Close up of head of Kali

24 September 2020 – 24 January 2021

Daily: 10.00–17.00 (20.30 Fridays)
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Room 35

The Joseph Hotung Great Court Gallery


Adults £15, Members and under 16s free
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Explore the radical force that transformed the religious, cultural and political landscape of India and beyond in this landmark exhibition.

A philosophy originating in medieval India, Tantra has been linked to successive waves of revolutionary thought, from its sixth-century transformation of Hinduism and Buddhism, to the Indian fight for independence and the rise of 1960s counterculture.

Centering on the power of divine feminine energy, Tantra inspired the dramatic rise of goddess worship in medieval India and continues to influence contemporary feminist thought and artistic practice. From its inception to the present day, Tantra has challenged political and sexual norms around the world.

Elements of Tantric philosophy can be found across Asia's diverse cultures, but it remains largely unknown – or misrepresented – in the West. The exhibition showcases extraordinary objects from India, Nepal, Tibet, Japan and the UK, from the seventh century AD to the present, and includes masterpieces of sculpture, painting, prints and ritual objects.


Ticket information


Hard copies of our large print guide aren't available. Please download the large print guide before or during your visit.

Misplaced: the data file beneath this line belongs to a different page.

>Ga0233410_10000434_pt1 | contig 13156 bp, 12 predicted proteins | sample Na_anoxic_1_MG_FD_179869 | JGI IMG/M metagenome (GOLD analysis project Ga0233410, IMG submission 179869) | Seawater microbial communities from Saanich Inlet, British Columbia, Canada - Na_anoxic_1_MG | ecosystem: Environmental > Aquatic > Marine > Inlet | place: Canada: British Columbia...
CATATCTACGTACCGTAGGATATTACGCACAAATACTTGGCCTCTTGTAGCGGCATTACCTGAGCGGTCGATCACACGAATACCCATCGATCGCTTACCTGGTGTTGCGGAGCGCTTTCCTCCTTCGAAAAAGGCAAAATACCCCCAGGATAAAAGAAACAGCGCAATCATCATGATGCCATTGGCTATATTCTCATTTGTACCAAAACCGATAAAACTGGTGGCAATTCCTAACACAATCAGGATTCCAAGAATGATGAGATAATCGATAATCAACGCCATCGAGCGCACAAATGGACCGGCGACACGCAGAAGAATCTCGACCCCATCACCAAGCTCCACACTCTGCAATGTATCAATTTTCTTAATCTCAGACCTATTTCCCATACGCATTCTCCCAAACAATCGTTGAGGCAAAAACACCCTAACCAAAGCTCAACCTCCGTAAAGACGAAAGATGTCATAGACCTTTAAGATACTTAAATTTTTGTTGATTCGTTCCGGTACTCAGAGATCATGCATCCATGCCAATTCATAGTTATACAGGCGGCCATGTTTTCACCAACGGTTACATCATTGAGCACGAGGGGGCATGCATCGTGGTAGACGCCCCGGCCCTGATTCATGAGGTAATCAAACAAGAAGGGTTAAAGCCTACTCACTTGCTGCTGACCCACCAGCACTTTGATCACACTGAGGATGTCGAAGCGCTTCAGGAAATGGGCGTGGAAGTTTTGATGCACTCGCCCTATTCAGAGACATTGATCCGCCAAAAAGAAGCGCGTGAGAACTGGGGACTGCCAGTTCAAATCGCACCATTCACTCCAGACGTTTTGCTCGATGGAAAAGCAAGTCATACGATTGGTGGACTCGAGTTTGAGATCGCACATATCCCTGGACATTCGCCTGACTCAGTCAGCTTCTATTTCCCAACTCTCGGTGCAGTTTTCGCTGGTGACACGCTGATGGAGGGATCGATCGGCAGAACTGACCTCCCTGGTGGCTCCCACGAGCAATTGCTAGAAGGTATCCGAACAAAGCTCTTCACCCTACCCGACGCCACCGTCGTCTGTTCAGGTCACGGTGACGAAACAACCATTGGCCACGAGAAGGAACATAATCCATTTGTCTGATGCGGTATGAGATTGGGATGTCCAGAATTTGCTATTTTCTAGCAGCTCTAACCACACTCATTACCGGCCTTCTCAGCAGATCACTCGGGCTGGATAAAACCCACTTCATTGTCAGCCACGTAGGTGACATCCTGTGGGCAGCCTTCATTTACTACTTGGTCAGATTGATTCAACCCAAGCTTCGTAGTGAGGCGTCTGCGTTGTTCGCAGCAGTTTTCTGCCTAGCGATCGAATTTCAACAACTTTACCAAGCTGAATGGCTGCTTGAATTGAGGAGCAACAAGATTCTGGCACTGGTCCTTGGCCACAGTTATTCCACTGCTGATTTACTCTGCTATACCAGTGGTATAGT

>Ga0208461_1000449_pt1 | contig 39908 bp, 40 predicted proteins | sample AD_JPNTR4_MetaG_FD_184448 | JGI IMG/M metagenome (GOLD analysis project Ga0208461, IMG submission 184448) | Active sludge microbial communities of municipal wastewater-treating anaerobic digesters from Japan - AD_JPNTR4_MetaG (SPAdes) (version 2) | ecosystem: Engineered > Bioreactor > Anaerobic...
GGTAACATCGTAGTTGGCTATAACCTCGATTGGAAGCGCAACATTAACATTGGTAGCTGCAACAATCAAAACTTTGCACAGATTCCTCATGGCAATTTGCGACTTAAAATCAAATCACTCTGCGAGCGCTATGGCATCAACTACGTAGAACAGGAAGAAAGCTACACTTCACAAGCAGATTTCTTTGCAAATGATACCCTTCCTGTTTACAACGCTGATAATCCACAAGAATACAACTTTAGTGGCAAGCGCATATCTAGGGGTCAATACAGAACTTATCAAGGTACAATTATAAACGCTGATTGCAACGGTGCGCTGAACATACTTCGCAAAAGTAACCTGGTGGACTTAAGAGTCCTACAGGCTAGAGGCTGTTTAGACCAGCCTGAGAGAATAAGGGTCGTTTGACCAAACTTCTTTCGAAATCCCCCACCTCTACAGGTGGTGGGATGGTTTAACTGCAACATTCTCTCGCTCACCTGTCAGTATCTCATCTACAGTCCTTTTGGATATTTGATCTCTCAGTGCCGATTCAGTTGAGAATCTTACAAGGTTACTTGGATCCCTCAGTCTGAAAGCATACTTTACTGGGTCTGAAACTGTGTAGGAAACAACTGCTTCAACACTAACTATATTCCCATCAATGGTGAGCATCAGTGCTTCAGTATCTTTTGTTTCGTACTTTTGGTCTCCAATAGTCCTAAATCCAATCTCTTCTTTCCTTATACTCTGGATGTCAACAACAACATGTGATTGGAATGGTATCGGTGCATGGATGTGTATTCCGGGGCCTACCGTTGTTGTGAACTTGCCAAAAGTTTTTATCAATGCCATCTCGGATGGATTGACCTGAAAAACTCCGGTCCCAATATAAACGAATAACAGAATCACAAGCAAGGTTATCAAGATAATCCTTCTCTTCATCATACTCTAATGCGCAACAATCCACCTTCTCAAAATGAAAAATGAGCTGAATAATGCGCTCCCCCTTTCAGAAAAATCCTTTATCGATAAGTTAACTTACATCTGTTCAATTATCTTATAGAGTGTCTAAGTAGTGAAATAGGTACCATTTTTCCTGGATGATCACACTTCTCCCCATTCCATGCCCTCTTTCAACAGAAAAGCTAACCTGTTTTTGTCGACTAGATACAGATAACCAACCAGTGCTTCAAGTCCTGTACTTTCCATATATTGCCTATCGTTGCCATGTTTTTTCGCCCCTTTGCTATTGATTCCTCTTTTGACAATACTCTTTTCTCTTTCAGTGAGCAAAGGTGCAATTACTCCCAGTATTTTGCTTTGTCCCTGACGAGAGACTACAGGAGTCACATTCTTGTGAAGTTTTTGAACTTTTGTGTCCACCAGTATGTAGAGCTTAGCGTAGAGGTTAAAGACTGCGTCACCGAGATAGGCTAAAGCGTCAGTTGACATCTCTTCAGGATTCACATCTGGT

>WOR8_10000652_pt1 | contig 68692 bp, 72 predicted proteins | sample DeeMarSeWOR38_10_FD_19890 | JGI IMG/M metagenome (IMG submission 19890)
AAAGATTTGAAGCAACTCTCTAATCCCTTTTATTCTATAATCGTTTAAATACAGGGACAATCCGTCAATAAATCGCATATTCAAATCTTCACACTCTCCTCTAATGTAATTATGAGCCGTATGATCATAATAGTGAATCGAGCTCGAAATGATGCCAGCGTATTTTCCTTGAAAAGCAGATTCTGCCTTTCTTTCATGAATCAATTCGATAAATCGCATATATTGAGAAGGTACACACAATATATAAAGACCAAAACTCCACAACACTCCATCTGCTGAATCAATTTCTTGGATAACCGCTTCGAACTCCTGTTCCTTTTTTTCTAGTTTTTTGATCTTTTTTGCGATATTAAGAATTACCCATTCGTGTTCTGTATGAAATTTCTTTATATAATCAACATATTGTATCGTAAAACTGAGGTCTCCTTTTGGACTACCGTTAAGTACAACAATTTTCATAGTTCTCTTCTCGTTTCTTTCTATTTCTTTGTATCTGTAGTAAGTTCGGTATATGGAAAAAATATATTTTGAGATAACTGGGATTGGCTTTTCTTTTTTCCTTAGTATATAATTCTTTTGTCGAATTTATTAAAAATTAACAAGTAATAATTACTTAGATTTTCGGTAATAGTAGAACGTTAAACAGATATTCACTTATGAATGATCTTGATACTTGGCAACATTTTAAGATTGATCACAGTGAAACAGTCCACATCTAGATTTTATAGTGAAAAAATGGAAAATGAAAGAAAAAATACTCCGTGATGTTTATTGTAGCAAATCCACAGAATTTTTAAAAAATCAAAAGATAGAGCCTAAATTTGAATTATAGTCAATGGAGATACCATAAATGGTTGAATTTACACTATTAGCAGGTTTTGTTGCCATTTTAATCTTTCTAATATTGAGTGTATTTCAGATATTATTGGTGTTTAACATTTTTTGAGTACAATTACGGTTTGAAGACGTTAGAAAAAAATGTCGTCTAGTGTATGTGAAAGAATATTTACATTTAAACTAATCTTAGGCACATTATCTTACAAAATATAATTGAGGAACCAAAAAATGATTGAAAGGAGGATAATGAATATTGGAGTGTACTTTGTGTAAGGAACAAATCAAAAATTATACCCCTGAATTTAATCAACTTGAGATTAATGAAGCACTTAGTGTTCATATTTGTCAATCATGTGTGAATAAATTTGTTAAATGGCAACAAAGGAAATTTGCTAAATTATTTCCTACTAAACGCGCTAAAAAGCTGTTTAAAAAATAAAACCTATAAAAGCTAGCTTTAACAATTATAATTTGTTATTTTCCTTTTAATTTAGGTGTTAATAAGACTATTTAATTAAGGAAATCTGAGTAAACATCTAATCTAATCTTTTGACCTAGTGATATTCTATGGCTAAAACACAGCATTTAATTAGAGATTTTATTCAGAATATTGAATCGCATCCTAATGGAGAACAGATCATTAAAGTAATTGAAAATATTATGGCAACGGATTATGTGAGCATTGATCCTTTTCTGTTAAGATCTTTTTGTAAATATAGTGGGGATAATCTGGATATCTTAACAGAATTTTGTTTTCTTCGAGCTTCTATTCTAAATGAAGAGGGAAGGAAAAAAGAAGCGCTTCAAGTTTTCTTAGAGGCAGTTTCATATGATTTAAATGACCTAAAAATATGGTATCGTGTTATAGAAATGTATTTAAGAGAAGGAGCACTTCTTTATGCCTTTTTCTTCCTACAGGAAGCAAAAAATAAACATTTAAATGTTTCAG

This exhibition contains some audio content. You can listen to this, or read the audio transcript, on your own device by scanning the QR codes in the gallery. A hearing loop is installed for the film Kichu Din Mone Mone, sung by Parvathy Baul.

There are a few benches where you can sit down. A limited number of folding stools are available at the Main entrance on Great Russell Street. Please drop these off at the Montague Place exit as as you leave the Museum.

Exhibition supporter

Bagri Foundation logo

The Bagri Foundation is pleased to be lead supporter of Tantra: enlightenment to revolution, an exhibition which explores the wider, lesser-known philosophies of this belief system and its impact throughout history.

With a keen interest in Tantric Art and its principles – its ability to inspire spiritual awakening and its quest for universal truth – the Foundation believes that traditional ideas of Tantra are wholly relevant to a contemporary world.

A key tenet of the Bagri Foundation is to contribute to global discourse by sharing knowledge and expertise about cultures across Asia. We are pleased to partner with the British Museum for the first time, especially on a major exhibition which brings Tantra to a wider community.